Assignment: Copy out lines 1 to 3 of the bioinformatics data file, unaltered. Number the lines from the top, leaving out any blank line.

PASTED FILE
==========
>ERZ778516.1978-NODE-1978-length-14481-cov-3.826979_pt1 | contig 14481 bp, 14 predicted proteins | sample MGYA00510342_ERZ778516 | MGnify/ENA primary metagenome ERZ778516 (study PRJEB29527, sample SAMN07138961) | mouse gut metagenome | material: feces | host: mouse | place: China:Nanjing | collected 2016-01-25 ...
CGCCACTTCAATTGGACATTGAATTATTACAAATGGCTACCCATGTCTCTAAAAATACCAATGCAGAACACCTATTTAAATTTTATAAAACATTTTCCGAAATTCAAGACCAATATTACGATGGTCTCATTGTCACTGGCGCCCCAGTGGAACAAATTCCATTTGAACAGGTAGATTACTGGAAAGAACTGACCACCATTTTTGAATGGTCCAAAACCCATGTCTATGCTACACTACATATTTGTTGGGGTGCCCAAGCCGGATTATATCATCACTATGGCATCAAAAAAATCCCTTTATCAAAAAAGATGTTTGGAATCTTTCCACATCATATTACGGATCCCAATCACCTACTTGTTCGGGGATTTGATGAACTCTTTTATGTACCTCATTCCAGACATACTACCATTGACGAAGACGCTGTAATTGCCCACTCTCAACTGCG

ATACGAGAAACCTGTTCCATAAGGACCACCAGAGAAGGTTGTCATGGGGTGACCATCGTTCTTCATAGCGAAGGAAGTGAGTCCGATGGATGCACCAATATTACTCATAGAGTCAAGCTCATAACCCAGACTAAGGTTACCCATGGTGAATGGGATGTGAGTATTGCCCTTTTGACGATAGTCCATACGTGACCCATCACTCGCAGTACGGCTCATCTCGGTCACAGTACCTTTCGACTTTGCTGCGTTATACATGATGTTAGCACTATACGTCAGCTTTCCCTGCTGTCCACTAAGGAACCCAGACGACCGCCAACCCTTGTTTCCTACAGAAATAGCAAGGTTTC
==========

>ERZ778516.1978-NODE-1978-length-14481-cov-3.826979_pt1 | contig 14481 bp, 14 predicted proteins | sample MGYA00510342_ERZ778516 | MGnify/ENA primary metagenome ERZ778516 (study PRJEB29527, sample SAMN07138961) | mouse gut metagenome | material: feces | host: mouse | place: China:Nanjing | collected 2016-01-25 ...
CGCCACTTCAATTGGACATTGAATTATTACAAATGGCTACCCATGTCTCTAAAAATACCAATGCAGAACACCTATTTAAATTTTATAAAACATTTTCCGAAATTCAAGACCAATATTACGATGGTCTCATTGTCACTGGCGCCCCAGTGGAACAAATTCCATTTGAACAGGTAGATTACTGGAAAGAACTGACCACCATTTTTGAATGGTCCAAAACCCATGTCTATGCTACACTACATATTTGTTGGGGTGCCCAAGCCGGATTATATCATCACTATGGCATCAAAAAAATCCCTTTATCAAAAAAGATGTTTGGAATCTTTCCACATCATATTACGGATCCCAATCACCTACTTGTTCGGGGATTTGATGAACTCTTTTATGTACCTCATTCCAGACATACTACCATTGACGAAGACGCTGTAATTGCCCACTCTCAACTGCG

ATACGAGAAACCTGTTCCATAAGGACCACCAGAGAAGGTTGTCATGGGGTGACCATCGTTCTTCATAGCGAAGGAAGTGAGTCCGATGGATGCACCAATATTACTCATAGAGTCAAGCTCATAACCCAGACTAAGGTTACCCATGGTGAATGGGATGTGAGTATTGCCCTTTTGACGATAGTCCATACGTGACCCATCACTCGCAGTACGGCTCATCTCGGTCACAGTACCTTTCGACTTTGCTGCGTTATACATGATGTTAGCACTATACGTCAGCTTTCCCTGCTGTCCACTAAGGAACCCAGACGACCGCCAACCCTTGTTTCCTACAGAAATAGCAAGGTTTC